OTTAWA — Conservative leadership hopeful Erin O’Toole says the Canadian Broadcasting Corporation can expect to see its budget on the chopping block if he becomes prime minister.
O’Toole made his pitch to “modernize and reform” the CBC in a video Friday. He promised to end funding for the public broadcaster’s English digital arm, and to cut CBC English’s television production budget by half.
“Our plan will phase out TV advertising with a goal to fully privatize CBC English TV by the end of our first mandate,” he said.
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“This expanded CBC digital presence hurt local newspapers and media outlets fighting for declining advertising revenue,” he claimed.
He called the Liberal government’s plan to divide $595 million in support for struggling media outlets “complete lunacy.”
But there are some areas of the CBC O’Toole promised to leave as-is.
“We will preserve CBC Radio — it is commercial-free and delivers public interest programming from coast to coast,” the Durham MP said. “We will also preserve Radio-Canada, which plays an important role connecting Quebecers and Francophones across Canada in their own language.”
The campaign ad uses footage of O’Toole speaking outside CBC/Radio-Canada’s Ottawa studio earlier this week on the same day he spoke to “Power & Politics” host Vassy Kapelos. Campaign spokesperson Melanie Paradis told HuffPost Canada that O’Toole was filming the video outside the building when Kapelos came out with a film crew.
“It was not prearranged,” Paradis said.
O’Toole’s ad also blends in footage of the Toronto Star’s print centre. The MP recently suggested the newspaper’s editorial board sets the federal government’s agenda.
O’Toole previously ran for leader in 2017, finishing a distant third behind Andrew Scheer and Maxime Bernier. Candidates in that race also floated the idea of trimming the CBC’s $1-billion budget.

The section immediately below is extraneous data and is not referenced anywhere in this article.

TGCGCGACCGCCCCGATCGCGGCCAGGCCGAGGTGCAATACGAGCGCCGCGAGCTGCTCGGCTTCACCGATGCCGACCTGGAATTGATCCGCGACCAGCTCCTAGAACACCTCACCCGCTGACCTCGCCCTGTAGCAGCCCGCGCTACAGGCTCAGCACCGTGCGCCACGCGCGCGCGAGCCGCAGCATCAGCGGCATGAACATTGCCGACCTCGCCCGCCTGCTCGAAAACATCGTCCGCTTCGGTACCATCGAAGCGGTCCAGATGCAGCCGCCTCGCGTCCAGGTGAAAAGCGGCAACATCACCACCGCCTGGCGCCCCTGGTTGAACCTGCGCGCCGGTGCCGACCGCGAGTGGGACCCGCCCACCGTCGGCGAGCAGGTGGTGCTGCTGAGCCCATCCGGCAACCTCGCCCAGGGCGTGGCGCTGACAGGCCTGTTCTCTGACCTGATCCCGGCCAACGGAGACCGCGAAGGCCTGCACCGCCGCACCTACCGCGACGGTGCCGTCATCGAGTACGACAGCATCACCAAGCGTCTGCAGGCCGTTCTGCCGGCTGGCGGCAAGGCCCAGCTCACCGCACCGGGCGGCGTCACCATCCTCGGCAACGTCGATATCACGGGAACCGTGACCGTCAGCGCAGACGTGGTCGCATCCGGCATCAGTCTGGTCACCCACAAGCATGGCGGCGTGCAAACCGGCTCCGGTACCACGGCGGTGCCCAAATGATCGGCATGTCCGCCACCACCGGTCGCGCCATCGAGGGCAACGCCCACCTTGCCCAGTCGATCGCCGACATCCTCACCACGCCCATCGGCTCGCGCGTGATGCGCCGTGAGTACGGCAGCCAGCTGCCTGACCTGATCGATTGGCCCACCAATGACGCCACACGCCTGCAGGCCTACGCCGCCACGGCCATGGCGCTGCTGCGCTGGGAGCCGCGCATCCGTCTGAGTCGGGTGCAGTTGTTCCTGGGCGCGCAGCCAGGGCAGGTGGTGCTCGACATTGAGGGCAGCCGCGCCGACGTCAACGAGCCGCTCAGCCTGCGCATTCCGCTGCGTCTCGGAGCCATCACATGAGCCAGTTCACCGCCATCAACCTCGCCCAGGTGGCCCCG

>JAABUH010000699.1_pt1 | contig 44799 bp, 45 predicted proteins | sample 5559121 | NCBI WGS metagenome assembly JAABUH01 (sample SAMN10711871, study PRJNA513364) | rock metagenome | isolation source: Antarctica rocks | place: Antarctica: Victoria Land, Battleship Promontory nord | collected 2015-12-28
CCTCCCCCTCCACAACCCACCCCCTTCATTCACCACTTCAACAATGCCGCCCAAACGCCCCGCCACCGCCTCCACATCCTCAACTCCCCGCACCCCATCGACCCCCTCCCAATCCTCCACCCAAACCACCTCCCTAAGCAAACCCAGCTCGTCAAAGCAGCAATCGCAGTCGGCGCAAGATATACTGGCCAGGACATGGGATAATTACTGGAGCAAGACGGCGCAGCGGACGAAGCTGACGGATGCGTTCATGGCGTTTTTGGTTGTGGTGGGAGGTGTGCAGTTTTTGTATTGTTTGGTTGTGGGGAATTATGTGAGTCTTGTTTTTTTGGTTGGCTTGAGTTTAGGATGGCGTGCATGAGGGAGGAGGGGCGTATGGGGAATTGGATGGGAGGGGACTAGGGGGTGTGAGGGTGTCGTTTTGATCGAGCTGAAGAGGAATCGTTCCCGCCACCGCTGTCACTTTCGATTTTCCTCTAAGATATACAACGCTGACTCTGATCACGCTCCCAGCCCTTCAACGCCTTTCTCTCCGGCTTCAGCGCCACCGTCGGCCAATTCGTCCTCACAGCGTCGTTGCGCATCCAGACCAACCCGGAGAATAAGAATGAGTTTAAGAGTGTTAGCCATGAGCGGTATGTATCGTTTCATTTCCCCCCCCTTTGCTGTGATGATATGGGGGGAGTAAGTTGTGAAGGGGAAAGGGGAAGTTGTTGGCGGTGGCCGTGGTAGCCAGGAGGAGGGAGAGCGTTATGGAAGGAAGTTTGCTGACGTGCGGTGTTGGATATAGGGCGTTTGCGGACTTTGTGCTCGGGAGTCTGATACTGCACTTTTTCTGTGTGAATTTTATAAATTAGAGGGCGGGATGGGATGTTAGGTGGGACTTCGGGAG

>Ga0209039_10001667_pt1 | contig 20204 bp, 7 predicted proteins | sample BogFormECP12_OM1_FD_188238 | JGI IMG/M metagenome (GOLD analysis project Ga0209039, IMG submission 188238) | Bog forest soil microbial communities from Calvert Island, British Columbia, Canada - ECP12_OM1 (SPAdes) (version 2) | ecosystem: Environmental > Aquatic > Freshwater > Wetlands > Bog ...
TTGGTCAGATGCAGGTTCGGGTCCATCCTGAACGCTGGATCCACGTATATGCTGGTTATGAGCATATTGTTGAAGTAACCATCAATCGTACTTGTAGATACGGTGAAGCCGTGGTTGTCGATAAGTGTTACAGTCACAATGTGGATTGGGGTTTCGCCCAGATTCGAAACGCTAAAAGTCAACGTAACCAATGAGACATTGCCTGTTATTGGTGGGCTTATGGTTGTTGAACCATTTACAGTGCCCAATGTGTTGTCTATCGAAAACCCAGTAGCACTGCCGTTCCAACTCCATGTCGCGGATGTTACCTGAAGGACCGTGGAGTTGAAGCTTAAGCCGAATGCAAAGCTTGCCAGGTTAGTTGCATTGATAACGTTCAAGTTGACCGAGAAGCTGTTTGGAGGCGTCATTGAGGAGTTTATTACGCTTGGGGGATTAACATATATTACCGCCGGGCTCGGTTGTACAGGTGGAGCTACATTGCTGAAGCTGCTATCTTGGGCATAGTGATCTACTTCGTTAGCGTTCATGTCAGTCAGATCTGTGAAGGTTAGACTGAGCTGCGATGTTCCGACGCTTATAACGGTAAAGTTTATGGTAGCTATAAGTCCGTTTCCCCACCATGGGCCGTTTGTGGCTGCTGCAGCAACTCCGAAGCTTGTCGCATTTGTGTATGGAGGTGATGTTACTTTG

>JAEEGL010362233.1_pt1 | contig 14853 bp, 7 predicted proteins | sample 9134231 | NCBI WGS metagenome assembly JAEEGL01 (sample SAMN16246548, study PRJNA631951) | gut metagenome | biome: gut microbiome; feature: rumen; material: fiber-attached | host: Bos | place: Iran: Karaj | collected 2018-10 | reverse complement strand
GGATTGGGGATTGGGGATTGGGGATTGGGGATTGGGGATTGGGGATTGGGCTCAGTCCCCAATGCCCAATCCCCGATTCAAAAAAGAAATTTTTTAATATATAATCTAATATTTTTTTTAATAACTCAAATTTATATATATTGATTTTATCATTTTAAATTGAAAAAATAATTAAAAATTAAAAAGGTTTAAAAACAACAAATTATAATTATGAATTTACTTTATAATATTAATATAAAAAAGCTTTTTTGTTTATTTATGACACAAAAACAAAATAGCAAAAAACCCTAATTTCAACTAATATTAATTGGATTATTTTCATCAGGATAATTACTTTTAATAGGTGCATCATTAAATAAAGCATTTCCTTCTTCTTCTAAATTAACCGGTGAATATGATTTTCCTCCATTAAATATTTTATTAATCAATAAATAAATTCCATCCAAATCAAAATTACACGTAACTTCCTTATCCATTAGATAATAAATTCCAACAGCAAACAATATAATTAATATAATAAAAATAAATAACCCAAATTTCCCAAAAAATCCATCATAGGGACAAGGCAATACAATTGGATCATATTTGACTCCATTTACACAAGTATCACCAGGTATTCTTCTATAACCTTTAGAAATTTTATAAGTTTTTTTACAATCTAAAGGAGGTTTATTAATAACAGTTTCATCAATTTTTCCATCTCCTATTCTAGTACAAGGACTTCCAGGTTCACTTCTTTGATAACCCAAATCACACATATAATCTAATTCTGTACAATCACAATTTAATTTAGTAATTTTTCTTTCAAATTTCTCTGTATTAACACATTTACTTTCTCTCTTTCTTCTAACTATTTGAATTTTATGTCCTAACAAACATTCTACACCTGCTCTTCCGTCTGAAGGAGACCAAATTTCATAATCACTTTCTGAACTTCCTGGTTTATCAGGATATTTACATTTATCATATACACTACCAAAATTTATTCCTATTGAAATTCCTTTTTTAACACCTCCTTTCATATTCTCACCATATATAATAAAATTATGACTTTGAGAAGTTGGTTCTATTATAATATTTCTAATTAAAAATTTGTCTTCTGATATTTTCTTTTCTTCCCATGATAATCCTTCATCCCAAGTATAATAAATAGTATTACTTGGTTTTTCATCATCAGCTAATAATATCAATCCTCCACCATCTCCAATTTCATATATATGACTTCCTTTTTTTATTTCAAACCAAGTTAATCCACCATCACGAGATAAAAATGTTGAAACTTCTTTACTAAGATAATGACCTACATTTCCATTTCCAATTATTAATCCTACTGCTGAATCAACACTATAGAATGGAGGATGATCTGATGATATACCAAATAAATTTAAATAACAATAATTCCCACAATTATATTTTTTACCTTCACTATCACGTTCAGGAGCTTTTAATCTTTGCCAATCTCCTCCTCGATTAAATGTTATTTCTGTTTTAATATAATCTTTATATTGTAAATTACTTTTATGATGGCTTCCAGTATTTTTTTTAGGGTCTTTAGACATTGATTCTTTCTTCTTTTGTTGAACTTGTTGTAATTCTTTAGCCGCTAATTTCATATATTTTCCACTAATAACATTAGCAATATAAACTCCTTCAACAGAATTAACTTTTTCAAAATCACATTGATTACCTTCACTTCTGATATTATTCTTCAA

Before Scheer won that year’s contest, he made a vague promise to cut the public broadcaster’s news division, citing taxpayer frustration over the crown corporation’s operating costs. Former leadership candidate Kellie Leitch also called for the CBC to be “dismantled.”
Ex-MP Brad Trost introduced a private member’s bill while running for the Tory leadership that sought to privatize the CBC. It was overwhelmingly rejected in the House of Commons by a vote of 260-6. O’Toole did not vote on the bill at the time.
Conservative MP Michael Chong, who also ran for his party’s leadership in 2017, was an outlier.
He told iPolitics at the time that debate over the CBC’s budget is “another distraction” away from issues the party needs to stay focused on in lead up to the federal election.
Chong, who was also the only Conservative leadership candidate at the time to support a carbon tax as a way to reduce greenhouse gas emissions, confirmed last month that he won’t be a contender in this year’s race to replace Scheer.
The Liberals promised during the 2015 election campaign to reverse years of Conservative government cuts to the CBC, with new funding. That pledge came through in Prime Minister Justin Trudeau’s first budget with $675 million allocated for the public broadcaster over five years.
O’Toole is fashioning himself as the “true blue” candidate in the race, a dig at his former cabinet colleague and presumed front-runner Peter MacKay.
Conservative members will vote for the party’s next leader at a leadership convention in Toronto on June 27.